Sunday, December 23, 2012

Christmases past and present

Christmases of my childhood were always waking on Christmas morning in my own house, opening our gifts, and making the trek (with side dishes in tow) to my grandmother's for the family gathering. From the time I was roughly 4 until around 14, she lived in a townhouse-style apartment in a small town: 2 stories, very small square footage. A small front porch, a foyer with stairs leading to the bathroom at the top and two bedrooms. On the main level, a couple of rooms as parlor and living room, and a galley-style kitchen. To fit my grandmother, 7 children and spouses, and fifteen grandchildren (and occasional other people) in there was always a challenge. Those of us who were the younger grandchildren ate our food while sitting on the steps. Adults and older grandchildren had to navigate around us if they needed to avail themselves of the facilities.

But then Granny moved. She had an apartment that was slightly smaller in square footage, but all on one level. Four rooms: living, kitchen, bedroom and bath. We ate everywhere but the bathroom that first year. The next year, she wisely made arrangements to use the clubhouse at the complex. MUCH better. We kept that arrangements for a number of years. Then a couple of times, we had it in other places -- my uncle's house, another locations, and then my aunt arranged to have it at her church's social hall, since nothing was ever going on there on Christmas Day. 

By that point, things were very different in my life from the time of my childhood. I'd gone from Protestant to Catholic, working on my career (such as it was/is), and in some ways completely miserable. I loved my family but I loved my friends too, and parts of me were wishing I was having an "Orphans' Christmas" where friends get together and celebrate being a chosen family to each other. But in my case, all my friends were celebrating with their own families. Another part of me was thinking that one year it would be nice to travel somewhere for Christmas..... go to a resort or a vacation spot and celebrate all of us just being together.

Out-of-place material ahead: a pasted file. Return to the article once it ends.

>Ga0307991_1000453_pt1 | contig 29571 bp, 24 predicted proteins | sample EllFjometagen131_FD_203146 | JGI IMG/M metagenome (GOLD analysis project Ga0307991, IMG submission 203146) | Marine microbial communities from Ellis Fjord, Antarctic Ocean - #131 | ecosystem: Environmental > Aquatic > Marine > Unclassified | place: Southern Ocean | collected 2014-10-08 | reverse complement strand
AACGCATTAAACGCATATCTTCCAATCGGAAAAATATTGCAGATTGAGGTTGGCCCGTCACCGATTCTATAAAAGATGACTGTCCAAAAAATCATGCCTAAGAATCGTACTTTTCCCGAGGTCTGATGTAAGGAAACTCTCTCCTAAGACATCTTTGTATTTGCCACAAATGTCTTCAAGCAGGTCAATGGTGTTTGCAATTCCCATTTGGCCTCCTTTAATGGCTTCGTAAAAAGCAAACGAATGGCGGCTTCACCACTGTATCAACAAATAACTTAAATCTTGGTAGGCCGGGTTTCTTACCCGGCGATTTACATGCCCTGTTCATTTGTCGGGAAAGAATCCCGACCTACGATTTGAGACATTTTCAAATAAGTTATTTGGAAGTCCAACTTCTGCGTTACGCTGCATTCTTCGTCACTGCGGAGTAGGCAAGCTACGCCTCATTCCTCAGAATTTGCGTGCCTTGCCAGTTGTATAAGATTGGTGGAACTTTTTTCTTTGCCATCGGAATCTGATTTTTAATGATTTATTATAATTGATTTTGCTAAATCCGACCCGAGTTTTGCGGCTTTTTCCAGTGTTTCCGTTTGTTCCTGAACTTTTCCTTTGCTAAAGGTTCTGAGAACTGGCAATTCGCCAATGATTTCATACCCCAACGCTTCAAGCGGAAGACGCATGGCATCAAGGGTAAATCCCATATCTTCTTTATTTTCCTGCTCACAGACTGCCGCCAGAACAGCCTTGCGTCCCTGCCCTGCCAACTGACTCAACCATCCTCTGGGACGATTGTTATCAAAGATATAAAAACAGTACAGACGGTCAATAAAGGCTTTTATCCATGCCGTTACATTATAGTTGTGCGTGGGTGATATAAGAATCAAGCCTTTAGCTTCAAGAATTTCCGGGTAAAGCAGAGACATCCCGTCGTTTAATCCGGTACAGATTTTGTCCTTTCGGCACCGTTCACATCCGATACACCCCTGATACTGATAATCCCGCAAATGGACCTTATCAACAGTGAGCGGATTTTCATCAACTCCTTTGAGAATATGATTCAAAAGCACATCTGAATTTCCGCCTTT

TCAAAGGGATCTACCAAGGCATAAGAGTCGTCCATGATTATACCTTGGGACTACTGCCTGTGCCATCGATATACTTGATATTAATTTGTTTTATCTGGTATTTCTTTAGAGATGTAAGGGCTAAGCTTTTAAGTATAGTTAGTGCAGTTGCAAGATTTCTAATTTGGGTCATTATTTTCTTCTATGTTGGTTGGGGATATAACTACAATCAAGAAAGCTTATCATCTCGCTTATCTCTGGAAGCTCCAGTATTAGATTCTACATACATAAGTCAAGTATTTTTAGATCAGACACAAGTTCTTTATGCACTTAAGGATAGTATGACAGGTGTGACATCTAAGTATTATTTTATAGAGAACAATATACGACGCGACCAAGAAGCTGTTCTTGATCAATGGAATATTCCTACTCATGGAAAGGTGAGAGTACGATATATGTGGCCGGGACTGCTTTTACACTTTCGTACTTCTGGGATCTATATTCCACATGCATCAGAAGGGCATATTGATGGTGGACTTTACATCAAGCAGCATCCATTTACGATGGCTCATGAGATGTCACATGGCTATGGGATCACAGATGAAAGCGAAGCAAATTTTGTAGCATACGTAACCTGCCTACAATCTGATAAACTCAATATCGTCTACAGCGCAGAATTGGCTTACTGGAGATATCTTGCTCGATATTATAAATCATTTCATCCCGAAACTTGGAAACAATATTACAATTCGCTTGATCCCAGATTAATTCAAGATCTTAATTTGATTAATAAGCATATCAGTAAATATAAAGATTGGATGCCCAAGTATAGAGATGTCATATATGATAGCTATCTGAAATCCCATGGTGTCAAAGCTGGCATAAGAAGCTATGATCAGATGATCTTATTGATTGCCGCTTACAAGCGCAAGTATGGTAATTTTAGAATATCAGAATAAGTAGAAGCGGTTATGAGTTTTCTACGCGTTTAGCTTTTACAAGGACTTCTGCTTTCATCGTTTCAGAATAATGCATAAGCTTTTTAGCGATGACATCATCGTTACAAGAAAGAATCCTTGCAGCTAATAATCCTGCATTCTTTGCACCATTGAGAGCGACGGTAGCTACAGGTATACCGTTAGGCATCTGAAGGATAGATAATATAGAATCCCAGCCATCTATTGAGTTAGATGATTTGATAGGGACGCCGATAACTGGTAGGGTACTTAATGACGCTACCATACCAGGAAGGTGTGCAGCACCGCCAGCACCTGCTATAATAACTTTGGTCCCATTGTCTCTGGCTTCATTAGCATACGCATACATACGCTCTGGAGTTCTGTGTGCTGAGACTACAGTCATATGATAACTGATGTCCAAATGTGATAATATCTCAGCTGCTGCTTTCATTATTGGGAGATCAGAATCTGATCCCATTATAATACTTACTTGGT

Soon enough the time came when we decided that having it on Christmas Day was too much: too many of us having to visit other parts of our families (in-laws, in-laws-to-be, sending the kids to the ex's for the holidays)...... and so the tradition of the Sunday after Christmas began. I think that year, I actually breathed a sigh of relief at the idea of having Christmas Day with nowhere to go, nothing to do unless I just wanted to..... gasp! how nice!

Then October 1996 came around, and Granny passed. We had another Sunday-after-Christmas gathering that year, because it didn't seem right not to. We cousins sat and spoke to each other as adults, more as friends than as cousins. And then..... we didn't do anything for a few years. Even now, our gatherings are sporadic. We've lost a few more people, gained a few more, but we're staying connected still. The eldest uncle is now requiring assistance, and it breaks my heart to realize he's so much older now. I still think of him as that sweet, kind pillar of strength for the family.

Christmas for me will be the same as it has been for about 22 years or so now. Leave for church sometime after 10:00 PM on Christmas Eve. Sing at prelude to Midnight Mass and celebrate our Savior's birth in the dark, quiet hours of the morning. Come home and collapse! Wake, have breakfast, open presents. Only now, it's relaxing with my family .... and this year, going to see Les Miserables with some friends from choir on Christmas Day. I've actually never gone to the movies on Christmas Day, but so many of my friends do. It might become a new tradition for me!

However you celebrate, make sure that you remember the best things about the season: even if you have no religious practices to the season, it is a spirit of giving and of love, of warmth and light overcoming darkness. Be the light and love the world needs.

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